Email #332: “benefit of hindsight”?

The day after the GOP released its tax plan last week, the first national poll showed that only 33% of Americans support it, while 50% oppose it. Though you have said it’s designed to help the middle class, 60% see that it favors the wealthy.

Why aren’t Americans coming together to support this bill? President Trump wrote in USAToday on October 22, the anniversary of President Reagan signing the Tax Reform Act of 1986:

“Republicans and Democrats came together to cut taxes for hardworking families in 1981, and again in 1986 to simplify the tax code, so that everyone could get a fair shake… We have the benefit of hindsight as we look back at the three decades since our country’s last major tax reform. We can see what worked and what did not.”

The President is right. Republicans and Democrats did come together in 1986, and we should use the benefit of hindsight to understand why that worked.

The 1986 Tax Reform closed loopholes, increased personal exemptions, increased standard deductions, and even increased the capital-gains tax, balancing the revenue lost from reduced corporate taxes and so keeping the deficit under control. This balanced approach resulted in the bill passing by wide margins, 292 to 136 in the House and 74 to 23 in the Senate. This was despite Democrats holding a majority in the House and nearly half the seats in the Senate—where they soon took a 5-seat majority in the elections held two weeks after the tax reform was enacted.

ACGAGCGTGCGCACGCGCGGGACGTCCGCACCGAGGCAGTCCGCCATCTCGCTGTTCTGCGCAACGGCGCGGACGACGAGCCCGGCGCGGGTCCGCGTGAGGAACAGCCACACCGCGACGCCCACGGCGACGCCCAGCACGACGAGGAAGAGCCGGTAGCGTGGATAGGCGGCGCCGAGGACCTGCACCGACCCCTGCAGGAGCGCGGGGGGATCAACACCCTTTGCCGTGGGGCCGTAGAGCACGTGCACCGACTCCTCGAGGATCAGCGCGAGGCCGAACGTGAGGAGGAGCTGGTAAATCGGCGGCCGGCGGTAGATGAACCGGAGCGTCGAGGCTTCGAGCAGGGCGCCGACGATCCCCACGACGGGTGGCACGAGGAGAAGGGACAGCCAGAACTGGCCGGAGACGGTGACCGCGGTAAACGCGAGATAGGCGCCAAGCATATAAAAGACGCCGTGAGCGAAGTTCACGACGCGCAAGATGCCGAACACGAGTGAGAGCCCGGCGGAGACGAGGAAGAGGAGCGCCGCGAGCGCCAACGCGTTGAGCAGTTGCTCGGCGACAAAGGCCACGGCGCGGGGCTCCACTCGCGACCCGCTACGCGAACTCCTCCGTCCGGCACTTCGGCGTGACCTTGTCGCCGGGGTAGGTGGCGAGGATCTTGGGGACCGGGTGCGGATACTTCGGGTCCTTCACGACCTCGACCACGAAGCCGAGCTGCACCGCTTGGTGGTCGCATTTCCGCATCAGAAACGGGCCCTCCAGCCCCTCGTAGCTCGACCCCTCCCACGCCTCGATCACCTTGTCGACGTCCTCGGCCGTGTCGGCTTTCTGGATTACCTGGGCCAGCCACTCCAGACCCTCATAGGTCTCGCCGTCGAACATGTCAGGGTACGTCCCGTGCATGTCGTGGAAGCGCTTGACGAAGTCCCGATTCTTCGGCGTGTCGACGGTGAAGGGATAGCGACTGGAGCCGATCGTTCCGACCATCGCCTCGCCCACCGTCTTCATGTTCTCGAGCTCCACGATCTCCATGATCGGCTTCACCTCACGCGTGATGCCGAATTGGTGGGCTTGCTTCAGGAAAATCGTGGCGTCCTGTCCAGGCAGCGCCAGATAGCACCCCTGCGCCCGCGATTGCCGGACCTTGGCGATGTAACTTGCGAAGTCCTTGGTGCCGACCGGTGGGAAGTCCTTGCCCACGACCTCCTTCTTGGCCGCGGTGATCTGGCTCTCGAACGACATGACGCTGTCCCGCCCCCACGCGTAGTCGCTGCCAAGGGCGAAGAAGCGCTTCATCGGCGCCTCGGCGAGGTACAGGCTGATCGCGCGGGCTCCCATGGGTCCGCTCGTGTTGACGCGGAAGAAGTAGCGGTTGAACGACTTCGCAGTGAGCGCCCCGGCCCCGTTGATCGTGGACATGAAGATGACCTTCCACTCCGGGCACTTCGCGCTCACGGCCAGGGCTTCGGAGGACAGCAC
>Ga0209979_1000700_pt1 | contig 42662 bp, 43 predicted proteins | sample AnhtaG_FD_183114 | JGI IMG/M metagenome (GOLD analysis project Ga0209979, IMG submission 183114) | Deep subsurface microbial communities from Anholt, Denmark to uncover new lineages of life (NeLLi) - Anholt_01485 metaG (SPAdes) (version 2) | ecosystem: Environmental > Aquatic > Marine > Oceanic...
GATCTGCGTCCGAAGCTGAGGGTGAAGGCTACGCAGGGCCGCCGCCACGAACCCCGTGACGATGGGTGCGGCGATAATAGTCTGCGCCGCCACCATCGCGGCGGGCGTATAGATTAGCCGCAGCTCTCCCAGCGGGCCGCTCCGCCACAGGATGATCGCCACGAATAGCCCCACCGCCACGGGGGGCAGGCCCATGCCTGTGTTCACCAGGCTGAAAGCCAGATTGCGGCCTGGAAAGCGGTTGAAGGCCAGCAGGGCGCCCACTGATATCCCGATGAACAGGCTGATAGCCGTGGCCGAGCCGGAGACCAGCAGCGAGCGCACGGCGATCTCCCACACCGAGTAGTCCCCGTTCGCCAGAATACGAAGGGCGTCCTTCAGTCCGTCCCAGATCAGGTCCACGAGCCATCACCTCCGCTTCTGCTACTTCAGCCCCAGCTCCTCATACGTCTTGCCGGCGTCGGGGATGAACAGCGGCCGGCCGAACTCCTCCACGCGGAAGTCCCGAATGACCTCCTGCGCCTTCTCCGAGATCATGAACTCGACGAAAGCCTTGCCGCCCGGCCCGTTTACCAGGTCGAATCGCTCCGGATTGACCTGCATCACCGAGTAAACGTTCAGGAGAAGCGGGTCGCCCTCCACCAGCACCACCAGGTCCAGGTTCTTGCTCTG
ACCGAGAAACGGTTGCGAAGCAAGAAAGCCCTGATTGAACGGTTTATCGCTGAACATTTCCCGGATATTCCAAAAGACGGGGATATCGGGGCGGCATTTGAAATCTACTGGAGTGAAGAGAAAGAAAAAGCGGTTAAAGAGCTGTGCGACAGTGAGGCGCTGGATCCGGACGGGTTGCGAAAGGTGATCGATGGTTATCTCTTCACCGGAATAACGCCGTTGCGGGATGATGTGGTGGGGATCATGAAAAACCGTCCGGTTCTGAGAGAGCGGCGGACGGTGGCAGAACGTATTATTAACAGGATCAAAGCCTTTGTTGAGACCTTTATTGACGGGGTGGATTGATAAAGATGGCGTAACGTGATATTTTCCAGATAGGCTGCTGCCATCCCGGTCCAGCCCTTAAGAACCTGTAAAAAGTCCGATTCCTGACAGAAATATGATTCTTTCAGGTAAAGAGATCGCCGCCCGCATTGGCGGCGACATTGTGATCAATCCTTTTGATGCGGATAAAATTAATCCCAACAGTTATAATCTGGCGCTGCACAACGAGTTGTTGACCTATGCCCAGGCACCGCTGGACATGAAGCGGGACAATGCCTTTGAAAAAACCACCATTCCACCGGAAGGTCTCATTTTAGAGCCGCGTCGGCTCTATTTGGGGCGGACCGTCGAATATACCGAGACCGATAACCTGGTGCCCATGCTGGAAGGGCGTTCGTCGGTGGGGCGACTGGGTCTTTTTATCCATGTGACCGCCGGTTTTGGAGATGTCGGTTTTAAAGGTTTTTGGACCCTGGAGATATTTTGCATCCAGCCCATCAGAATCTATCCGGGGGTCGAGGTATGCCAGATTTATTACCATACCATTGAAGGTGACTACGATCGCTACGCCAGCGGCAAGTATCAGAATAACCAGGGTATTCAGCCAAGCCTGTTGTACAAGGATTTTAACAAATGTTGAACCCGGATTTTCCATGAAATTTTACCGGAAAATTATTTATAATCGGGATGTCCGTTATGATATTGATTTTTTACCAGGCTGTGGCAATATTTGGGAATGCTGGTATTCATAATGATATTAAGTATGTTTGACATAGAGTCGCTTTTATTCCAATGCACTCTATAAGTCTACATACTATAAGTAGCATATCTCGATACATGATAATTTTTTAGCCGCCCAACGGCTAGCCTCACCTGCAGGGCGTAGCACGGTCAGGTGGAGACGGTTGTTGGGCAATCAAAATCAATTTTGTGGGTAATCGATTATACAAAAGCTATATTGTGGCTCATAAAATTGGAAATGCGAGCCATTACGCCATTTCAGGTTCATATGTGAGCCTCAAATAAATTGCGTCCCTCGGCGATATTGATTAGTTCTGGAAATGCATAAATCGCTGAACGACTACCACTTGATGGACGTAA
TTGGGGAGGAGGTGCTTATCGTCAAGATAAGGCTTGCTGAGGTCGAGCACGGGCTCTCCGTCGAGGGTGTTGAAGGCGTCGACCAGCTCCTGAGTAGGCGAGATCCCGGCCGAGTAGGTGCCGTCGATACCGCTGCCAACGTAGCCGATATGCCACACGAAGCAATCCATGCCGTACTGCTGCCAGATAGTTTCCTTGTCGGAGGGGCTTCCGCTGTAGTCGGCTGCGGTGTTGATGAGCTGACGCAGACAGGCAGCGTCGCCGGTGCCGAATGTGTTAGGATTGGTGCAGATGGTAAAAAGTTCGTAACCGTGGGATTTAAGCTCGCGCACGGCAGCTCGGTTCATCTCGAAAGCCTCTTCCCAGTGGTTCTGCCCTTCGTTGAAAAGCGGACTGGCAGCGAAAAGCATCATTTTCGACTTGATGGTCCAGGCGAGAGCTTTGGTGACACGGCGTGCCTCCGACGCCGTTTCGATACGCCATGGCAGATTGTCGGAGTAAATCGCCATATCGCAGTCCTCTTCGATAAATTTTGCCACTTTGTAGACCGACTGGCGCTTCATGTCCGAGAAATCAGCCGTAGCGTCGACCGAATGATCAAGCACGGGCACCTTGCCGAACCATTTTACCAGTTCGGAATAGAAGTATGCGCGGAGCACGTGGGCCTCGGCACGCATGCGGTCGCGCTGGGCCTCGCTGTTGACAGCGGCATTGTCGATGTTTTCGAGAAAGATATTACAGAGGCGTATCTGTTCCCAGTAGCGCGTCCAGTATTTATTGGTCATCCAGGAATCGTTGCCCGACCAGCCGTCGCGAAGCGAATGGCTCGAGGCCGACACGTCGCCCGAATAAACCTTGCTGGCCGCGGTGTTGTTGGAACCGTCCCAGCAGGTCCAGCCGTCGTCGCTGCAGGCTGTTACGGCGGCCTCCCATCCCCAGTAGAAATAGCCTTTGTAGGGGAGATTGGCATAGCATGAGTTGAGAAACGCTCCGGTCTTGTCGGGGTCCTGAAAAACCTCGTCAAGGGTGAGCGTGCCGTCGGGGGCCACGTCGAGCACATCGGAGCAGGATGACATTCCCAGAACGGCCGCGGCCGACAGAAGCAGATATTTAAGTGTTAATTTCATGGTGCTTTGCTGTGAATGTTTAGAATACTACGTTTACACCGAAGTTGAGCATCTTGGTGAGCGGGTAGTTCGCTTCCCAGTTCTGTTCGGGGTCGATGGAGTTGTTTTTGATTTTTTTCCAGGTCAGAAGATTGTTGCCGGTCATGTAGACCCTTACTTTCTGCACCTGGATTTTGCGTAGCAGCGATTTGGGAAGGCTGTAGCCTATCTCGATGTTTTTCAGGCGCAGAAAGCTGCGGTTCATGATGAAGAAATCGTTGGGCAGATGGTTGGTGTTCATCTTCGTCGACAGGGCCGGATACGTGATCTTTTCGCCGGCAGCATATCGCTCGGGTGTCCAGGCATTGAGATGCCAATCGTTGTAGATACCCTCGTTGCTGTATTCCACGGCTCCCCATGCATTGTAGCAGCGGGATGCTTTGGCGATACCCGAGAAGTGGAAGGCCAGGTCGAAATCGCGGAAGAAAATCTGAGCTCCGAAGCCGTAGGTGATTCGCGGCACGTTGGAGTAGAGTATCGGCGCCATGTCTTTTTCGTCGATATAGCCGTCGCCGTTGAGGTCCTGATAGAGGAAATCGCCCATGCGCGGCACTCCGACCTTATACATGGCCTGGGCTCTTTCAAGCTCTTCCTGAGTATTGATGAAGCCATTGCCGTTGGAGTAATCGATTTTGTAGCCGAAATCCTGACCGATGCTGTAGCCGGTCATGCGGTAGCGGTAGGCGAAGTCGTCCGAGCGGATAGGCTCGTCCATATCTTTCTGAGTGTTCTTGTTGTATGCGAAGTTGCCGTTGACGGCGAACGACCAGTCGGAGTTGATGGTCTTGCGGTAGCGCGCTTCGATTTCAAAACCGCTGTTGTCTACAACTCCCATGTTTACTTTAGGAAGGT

The so-called Reagan tax cut was a bipartisan bill sponsored by a Democratic senator and a Democratic representative and passed by more Democratic votes than Republican. When President Reagan signed it into law, he was surrounded by both Democrats and Republicans. Even opposition was evenly split with 11 Republicans and 12 Democrats voting against the bill. In the House, 86 Republicans and 74 Democrats opposed it too.

In contrast, the proposed Trump tax plan has attracted no Democrats and has already lost the votes of 21 Republicans, while others approved its budget blueprint while expressing serious misgivings. Instead of seeking bipartisan compromise, Senate Republicans enacted special budgetary rules that would enable a tax bill to pass by 50 instead of 60 votes–the same approach they applied to repealing Obamacare and failed. Instead of modeling the proposal on Reagan’s aisle-bridging and revenue-balancing approach, President Trump and GOP leaders are attempting to push through an exclusively partisan and deficit-expanding bill in a matter of weeks. The 1986 plan took nearly two years.

Why isn’t the GOP following President Trump’s advice and using the benefit of hindsight to see what worked then and so what is not working now?

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Author: Chris Gavaler

Chris Gavaler is an assistant professor of English at Washington and Lee University where he teaches creative writing, contemporary fiction, and comics. He has published two novels, Pretend I'm Not Here (HarperCollins 2002) and School For Tricksters (Southern Methodist University 2011), and two nonfictions, On the Origin of Superheroes (Iowa University 2015) and Superhero Comics (Bloomsbury 2017).

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